Stories tagged uranium

Dec
16
2010

I was not even a thought in the 1970s, but I've heard it was a pretty good time to be a rock. People took you as their pets, and I'll bet Professor Lawrence Edwards had a couple Pet Rocks back in the day.

Family Portrait: From left to right: Momma Igneous, Baby Sedimentary, and Poppa Metamorphic.
Family Portrait: From left to right: Momma Igneous, Baby Sedimentary, and Poppa Metamorphic.Courtesy Wikimedia Commons

You see, Edwards is an isotope geochemist, which sounds just about as awesome as it is: he studies the teeny tiny radioactive elements in rocks. These elements help Edwards date rocks. No, that doesn't mean he wines and dines them. Quite the opposite! Edwards developed a sneaky way to figure out how old they are (and let me tell you, nobody wants to be reminded of their age when they're hundreds of thousands of years old).

Edwards' method is similar to carbon-14 dating, only way better. In certain kinds of rocks, Edwards can date rocks as old as 500,000 years compared to carbon-14's measly 50,000 years. That's a whole order of magnitude older! Here's how Edwards' method works: Scientists know that half of any quantity of uranium decays into thorium every 245,500 years. Edwards uses a mass spectrometer to measure the ratio of two radioactive elements -- uranium and thorium. Then, Edwards compares the present ratio of uranium to thorium to what scientists would expect from the half-life decay and bada-bing, bada-boom! Simply genius.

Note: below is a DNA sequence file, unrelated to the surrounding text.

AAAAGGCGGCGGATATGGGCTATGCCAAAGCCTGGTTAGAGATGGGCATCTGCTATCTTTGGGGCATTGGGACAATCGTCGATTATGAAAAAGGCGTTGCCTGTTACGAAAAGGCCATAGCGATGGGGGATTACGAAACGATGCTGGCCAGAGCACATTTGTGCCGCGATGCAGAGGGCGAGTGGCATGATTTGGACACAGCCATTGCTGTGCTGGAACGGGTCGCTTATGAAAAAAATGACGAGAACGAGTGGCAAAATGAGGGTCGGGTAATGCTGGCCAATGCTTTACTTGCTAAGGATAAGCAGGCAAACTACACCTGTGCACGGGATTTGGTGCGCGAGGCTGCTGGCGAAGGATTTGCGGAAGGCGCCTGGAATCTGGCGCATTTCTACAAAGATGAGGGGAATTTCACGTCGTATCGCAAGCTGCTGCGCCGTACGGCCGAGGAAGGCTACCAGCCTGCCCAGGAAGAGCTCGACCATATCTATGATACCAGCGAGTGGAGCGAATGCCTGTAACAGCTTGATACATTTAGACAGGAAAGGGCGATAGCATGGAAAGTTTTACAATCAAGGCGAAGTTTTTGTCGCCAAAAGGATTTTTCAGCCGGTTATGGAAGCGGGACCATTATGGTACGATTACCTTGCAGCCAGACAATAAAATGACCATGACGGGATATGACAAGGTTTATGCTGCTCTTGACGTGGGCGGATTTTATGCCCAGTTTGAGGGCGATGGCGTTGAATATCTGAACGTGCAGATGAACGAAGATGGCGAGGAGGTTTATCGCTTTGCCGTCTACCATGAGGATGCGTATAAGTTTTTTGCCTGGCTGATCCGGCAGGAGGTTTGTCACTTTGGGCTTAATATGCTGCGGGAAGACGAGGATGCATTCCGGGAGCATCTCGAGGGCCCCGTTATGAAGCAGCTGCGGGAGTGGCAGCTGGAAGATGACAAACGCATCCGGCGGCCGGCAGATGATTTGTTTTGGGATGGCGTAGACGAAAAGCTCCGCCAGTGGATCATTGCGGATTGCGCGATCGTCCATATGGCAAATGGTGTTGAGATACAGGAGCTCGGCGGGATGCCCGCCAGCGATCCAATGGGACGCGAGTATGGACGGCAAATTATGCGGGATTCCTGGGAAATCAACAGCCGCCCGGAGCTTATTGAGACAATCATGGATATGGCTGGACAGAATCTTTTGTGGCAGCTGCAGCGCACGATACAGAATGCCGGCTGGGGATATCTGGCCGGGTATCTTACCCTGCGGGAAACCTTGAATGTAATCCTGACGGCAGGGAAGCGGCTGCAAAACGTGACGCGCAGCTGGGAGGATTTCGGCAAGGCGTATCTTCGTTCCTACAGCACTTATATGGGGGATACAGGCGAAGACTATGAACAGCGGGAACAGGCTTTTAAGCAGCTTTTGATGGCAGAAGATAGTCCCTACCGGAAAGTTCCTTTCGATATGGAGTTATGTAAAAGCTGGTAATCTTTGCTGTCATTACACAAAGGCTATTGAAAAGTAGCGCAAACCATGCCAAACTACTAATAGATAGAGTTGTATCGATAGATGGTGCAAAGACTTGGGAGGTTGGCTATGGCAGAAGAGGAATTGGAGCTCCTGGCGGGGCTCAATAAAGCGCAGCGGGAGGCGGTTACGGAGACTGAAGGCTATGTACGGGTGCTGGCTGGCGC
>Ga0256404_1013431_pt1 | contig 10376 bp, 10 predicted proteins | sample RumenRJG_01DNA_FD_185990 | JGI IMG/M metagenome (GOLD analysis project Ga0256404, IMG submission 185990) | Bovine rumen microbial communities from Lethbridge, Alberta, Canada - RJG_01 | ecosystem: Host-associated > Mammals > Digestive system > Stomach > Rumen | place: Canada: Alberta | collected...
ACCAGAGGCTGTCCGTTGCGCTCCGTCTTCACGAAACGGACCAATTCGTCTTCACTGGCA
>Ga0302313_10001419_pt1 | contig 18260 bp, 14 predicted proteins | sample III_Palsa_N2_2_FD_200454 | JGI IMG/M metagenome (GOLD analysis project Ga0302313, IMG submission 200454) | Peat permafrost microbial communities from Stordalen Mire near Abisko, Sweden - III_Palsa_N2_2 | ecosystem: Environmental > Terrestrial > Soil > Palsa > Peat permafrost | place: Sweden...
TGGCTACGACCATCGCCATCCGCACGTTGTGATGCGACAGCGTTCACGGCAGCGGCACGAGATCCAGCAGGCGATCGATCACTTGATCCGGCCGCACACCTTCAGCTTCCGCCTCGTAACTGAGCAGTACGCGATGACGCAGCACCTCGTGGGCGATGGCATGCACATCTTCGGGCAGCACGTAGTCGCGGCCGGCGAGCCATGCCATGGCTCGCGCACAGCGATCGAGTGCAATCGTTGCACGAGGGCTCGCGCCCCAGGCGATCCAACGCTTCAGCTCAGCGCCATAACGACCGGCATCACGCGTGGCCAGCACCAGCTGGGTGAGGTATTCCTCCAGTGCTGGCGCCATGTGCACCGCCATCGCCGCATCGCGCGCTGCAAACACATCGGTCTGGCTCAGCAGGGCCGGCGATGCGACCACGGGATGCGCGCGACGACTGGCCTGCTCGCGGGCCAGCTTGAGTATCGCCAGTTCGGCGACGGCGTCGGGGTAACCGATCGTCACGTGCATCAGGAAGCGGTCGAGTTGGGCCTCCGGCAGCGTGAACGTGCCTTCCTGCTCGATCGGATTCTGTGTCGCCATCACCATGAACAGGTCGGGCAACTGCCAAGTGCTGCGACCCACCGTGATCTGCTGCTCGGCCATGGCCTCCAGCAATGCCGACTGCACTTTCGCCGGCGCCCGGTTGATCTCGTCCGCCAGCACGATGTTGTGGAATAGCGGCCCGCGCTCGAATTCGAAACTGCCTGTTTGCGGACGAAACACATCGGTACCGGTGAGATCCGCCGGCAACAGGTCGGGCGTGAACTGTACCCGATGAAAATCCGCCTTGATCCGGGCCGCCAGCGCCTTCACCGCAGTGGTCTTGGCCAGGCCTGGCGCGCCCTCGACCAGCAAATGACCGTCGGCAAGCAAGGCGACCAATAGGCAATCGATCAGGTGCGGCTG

Why am I getting all hyped up over some old rocks? Because they're helping us learn more about ourselves and the tenuous place we hold in this world. For example, Edwards has used his super-special method to trace the strength of monsoon seasons in China. Turns out weak monsoon seasons correlate with the fall of several historical dynasties, and strong monsoons correlate with climatic warming in Europe. Edwards calls this work,

"the best-dated climate record covering this time period."

Citrobacter freundii: can have concentrations of uranium in their bodies 300 times higher than in the surrounding environment.
Citrobacter freundii: can have concentrations of uranium in their bodies 300 times higher than in the surrounding environment.Courtesy CDC

Looking toward the day uranium mines become depleted, Dr Masao Tanada is working on a sponge like material that can extract uranium from the ocean currents passing by Japan.

The world's oceans contain an estimated 4.5 billion tons of uranium, around 1,000 times the amount that is known to exist in uranium mines.
Japan is drawing up innovative plans to extract uranium from seawater in an attempt to end the country's reliance on imports for nuclear power stations. Telegraph.co.uk

This link to Next Big Future illustrates two proposals for mining the ocean for $720 trillion worth of Uranium.